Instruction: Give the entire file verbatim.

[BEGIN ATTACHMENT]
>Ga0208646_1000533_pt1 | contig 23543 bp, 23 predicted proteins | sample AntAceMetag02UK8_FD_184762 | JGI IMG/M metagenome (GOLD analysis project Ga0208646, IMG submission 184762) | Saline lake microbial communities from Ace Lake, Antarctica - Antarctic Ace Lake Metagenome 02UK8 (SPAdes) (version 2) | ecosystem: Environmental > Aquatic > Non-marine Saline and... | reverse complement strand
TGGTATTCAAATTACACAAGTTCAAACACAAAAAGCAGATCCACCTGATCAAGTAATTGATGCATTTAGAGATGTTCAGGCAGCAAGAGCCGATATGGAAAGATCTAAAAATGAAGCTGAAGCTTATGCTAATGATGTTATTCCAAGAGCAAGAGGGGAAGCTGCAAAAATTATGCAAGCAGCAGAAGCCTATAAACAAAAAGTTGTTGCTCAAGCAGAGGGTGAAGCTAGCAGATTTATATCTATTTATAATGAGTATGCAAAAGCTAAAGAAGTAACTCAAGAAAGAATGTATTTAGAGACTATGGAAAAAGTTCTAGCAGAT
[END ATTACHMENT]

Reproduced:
>Ga0208646_1000533_pt1 | contig 23543 bp, 23 predicted proteins | sample AntAceMetag02UK8_FD_184762 | JGI IMG/M metagenome (GOLD analysis project Ga0208646, IMG submission 184762) | Saline lake microbial communities from Ace Lake, Antarctica - Antarctic Ace Lake Metagenome 02UK8 (SPAdes) (version 2) | ecosystem: Environmental > Aquatic > Non-marine Saline and... | reverse complement strand
TGGTATTCAAATTACACAAGTTCAAACACAAAAAGCAGATCCACCTGATCAAGTAATTGATGCATTTAGAGATGTTCAGGCAGCAAGAGCCGATATGGAAAGATCTAAAAATGAAGCTGAAGCTTATGCTAATGATGTTATTCCAAGAGCAAGAGGGGAAGCTGCAAAAATTATGCAAGCAGCAGAAGCCTATAAACAAAAAGTTGTTGCTCAAGCAGAGGGTGAAGCTAGCAGATTTATATCTATTTATAATGAGTATGCAAAAGCTAAAGAAGTAACTCAAGAAAGAATGTATTTAGAGACTATGGAAAAAGTTCTAGCAGAT